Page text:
will associate errors with your  source  file,  the
              grammar file.  This option causes them to associate
              errors with the parser file, treating it  an  inde-
              pendent source file in its own right.

              Do  not  generate  the parser code into the output;
              generate   only   declarations.    The    generated
      file  will  have only constant declara-
              tions.  In addition, a name.act file  is  generated
              containing  a  switch statement body containing all
              the translated actions.

       -o outfile
              Specify the name outfile for the parser file.

              The other output files' names are constructed  from
              outfile  as described under the -v and -d switches.

       -p prefix
              Rename the external symbols used in the  parser  so
              that  they  start  with  prefix instead of yy.  The
              precise list of symbols renamed is yyparse,  yylex,
              yyerror, yylval, yychar, and yydebug.

              For  example,  if  you  use  -p c, the names become
              cparse, clex, and so on.

              Output a definition of the macro YYDEBUG  into  the
              parser  file,  so that the debugging facilities are

              Write  an  extra  output  file  containing  verbose
              descriptions  of the parser states and what is done
              for each type of look-ahead token in that state.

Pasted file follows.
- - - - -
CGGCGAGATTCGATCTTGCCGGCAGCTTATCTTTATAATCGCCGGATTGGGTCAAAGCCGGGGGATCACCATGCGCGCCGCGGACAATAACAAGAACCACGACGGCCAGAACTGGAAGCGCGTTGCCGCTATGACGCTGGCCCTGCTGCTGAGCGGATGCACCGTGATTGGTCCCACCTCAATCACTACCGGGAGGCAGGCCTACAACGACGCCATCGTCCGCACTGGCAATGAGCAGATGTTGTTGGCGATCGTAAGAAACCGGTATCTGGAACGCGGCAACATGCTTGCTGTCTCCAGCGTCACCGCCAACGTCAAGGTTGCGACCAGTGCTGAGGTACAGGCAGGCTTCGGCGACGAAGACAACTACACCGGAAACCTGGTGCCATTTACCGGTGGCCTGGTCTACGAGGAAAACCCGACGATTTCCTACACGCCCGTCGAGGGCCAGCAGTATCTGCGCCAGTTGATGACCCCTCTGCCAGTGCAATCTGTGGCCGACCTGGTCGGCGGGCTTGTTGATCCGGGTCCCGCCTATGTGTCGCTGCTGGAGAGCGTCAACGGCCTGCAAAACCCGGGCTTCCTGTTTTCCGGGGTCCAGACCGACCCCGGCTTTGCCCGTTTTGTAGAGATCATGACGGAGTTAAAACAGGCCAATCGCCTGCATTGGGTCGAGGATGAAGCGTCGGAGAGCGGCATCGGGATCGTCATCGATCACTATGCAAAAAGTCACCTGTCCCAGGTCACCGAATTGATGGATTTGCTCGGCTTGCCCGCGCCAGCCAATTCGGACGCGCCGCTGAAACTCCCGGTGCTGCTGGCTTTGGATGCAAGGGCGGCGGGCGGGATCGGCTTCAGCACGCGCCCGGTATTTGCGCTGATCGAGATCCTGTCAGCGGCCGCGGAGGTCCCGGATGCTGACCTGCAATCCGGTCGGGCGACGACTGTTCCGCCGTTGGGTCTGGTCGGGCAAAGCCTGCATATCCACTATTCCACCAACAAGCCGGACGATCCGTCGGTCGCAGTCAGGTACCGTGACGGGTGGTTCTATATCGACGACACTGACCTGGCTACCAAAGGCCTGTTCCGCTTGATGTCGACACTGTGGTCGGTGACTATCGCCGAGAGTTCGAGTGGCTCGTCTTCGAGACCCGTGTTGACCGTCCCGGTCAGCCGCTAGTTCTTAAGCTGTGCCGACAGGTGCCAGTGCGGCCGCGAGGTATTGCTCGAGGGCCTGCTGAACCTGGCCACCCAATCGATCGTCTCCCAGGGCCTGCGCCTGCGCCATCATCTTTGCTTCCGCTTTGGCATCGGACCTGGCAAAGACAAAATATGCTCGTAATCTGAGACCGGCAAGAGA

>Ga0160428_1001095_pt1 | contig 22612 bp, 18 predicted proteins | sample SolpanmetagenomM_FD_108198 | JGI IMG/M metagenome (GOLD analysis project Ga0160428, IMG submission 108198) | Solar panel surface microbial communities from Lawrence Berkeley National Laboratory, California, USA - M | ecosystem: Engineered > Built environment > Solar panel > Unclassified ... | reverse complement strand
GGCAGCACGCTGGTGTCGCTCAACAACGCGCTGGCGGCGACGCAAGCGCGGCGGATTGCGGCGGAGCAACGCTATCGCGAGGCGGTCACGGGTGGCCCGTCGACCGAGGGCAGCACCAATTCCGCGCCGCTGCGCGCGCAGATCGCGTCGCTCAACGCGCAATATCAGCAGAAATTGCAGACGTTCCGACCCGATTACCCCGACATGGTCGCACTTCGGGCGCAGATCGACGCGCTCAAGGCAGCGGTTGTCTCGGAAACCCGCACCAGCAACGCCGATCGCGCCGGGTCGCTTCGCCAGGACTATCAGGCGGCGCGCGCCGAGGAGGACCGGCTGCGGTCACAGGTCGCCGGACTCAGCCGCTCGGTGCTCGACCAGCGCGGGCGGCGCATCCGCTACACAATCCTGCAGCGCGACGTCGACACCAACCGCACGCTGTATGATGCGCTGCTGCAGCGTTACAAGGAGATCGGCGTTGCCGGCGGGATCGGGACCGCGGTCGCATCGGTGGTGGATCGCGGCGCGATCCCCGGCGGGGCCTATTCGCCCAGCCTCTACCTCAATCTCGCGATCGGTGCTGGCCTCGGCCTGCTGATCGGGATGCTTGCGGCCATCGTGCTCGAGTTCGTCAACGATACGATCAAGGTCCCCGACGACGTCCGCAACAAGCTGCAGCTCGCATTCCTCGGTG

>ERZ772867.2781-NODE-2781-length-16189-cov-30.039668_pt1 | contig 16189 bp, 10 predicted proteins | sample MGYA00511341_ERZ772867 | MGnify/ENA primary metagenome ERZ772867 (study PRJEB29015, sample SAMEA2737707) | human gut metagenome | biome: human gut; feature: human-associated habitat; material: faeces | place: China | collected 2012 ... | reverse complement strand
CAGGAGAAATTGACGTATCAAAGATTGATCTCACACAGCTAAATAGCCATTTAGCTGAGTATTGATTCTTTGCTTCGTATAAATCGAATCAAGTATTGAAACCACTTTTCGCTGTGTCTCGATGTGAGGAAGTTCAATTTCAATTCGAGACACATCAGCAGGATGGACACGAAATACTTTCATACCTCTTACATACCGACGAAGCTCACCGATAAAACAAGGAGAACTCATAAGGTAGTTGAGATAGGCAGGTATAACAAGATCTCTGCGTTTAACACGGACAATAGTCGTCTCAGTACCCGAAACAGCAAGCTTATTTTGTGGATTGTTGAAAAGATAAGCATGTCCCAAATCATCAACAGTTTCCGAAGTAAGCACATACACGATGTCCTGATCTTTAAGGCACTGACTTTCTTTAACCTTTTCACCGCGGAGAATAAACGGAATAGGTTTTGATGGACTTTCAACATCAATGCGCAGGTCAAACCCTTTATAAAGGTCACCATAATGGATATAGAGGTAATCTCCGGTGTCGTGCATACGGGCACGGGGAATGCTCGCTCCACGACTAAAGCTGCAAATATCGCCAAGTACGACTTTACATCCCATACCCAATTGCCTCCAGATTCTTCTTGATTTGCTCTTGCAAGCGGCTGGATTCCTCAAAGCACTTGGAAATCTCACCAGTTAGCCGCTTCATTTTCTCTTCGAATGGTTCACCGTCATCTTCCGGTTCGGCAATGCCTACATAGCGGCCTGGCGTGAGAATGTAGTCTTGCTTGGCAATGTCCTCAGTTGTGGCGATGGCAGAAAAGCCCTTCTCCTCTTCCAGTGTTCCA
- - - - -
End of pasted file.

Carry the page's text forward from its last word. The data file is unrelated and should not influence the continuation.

This file also describes all  the  conflicts,  both
              those resolved by operator precedence and the unre-
              solved ones.

              The file's name is made by removing  .tab.c  or  .c
              from  the parser output file name, and adding .out-
              put instead.

              Therefore, if the input file  is  foo.y,  then  the
              parser  file  is called by default.  As a
              consequence, the  verbose  output  file  is  called

              Print the version number of bison and exit.

       --help Print a summary of the options to bison and exit.

              Equivalent to -o; the parser output file is
              called, and the other  outputs  are  called
              y.output  and  The purpose of this switch
              is to imitate yacc's output file name  conventions.
              Thus, the following shell script can substitute for

              bison -y $*

       The long-named options can be introduced with `+' as  well
       as  `--', for compatibility with previous releases.  Even-
       tually support for `+' will  be  removed,  because  it  is
       incompatible with the POSIX.2 standard.

       /usr/local/lib/bison.simple   simple parser
       /usr/local/lib/bison.hairy    complicated parser

              If  this is set, it specifies the location in which
              the bison.simple parser can be found.

              If this is set, it specifies the location in  which
              the bison.hairy parser can be found.

       The   Bison   Reference   Manual,  included  as  the  file
       bison.texinfo in the bison source distribution.

       Self explanatory.

                              local                             1